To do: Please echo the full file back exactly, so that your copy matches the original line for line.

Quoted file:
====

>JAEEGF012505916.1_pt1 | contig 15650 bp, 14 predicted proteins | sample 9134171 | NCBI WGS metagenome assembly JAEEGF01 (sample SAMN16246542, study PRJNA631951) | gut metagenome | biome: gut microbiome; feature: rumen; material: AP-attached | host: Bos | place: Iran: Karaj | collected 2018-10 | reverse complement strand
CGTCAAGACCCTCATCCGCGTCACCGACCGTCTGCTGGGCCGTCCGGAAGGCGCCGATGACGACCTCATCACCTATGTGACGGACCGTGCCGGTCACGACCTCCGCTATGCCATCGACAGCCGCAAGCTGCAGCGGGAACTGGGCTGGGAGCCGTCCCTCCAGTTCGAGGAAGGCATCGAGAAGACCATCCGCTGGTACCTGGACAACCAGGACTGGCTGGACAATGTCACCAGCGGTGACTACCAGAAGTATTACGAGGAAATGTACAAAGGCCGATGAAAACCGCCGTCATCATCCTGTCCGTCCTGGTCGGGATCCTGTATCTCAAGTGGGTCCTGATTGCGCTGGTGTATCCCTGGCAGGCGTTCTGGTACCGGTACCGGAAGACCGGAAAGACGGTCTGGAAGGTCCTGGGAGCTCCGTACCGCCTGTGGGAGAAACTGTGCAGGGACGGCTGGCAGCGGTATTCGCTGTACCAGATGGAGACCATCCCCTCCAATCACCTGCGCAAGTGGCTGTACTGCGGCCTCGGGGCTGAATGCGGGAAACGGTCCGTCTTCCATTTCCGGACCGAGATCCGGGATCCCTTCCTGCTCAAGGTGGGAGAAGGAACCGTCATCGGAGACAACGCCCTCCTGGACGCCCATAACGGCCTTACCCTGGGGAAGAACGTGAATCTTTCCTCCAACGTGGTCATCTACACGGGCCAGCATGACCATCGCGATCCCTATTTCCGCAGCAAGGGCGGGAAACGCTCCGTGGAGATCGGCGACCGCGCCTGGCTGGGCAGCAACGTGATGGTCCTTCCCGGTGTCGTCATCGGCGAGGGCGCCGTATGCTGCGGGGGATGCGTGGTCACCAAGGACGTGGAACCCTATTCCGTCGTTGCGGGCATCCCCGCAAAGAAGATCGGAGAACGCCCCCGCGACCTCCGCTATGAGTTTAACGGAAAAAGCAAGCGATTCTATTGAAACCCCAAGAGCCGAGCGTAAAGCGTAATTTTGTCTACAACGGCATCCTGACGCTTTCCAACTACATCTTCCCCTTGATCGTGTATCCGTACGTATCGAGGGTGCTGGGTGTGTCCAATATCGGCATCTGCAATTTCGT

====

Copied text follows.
>JAEEGF012505916.1_pt1 | contig 15650 bp, 14 predicted proteins | sample 9134171 | NCBI WGS metagenome assembly JAEEGF01 (sample SAMN16246542, study PRJNA631951) | gut metagenome | biome: gut microbiome; feature: rumen; material: AP-attached | host: Bos | place: Iran: Karaj | collected 2018-10 | reverse complement strand
CGTCAAGACCCTCATCCGCGTCACCGACCGTCTGCTGGGCCGTCCGGAAGGCGCCGATGACGACCTCATCACCTATGTGACGGACCGTGCCGGTCACGACCTCCGCTATGCCATCGACAGCCGCAAGCTGCAGCGGGAACTGGGCTGGGAGCCGTCCCTCCAGTTCGAGGAAGGCATCGAGAAGACCATCCGCTGGTACCTGGACAACCAGGACTGGCTGGACAATGTCACCAGCGGTGACTACCAGAAGTATTACGAGGAAATGTACAAAGGCCGATGAAAACCGCCGTCATCATCCTGTCCGTCCTGGTCGGGATCCTGTATCTCAAGTGGGTCCTGATTGCGCTGGTGTATCCCTGGCAGGCGTTCTGGTACCGGTACCGGAAGACCGGAAAGACGGTCTGGAAGGTCCTGGGAGCTCCGTACCGCCTGTGGGAGAAACTGTGCAGGGACGGCTGGCAGCGGTATTCGCTGTACCAGATGGAGACCATCCCCTCCAATCACCTGCGCAAGTGGCTGTACTGCGGCCTCGGGGCTGAATGCGGGAAACGGTCCGTCTTCCATTTCCGGACCGAGATCCGGGATCCCTTCCTGCTCAAGGTGGGAGAAGGAACCGTCATCGGAGACAACGCCCTCCTGGACGCCCATAACGGCCTTACCCTGGGGAAGAACGTGAATCTTTCCTCCAACGTGGTCATCTACACGGGCCAGCATGACCATCGCGATCCCTATTTCCGCAGCAAGGGCGGGAAACGCTCCGTGGAGATCGGCGACCGCGCCTGGCTGGGCAGCAACGTGATGGTCCTTCCCGGTGTCGTCATCGGCGAGGGCGCCGTATGCTGCGGGGGATGCGTGGTCACCAAGGACGTGGAACCCTATTCCGTCGTTGCGGGCATCCCCGCAAAGAAGATCGGAGAACGCCCCCGCGACCTCCGCTATGAGTTTAACGGAAAAAGCAAGCGATTCTATTGAAACCCCAAGAGCCGAGCGTAAAGCGTAATTTTGTCTACAACGGCATCCTGACGCTTTCCAACTACATCTTCCCCTTGATCGTGTATCCGTACGTATCGAGGGTGCTGGGTGTGTCCAATATCGGCATCTGCAATTTCGT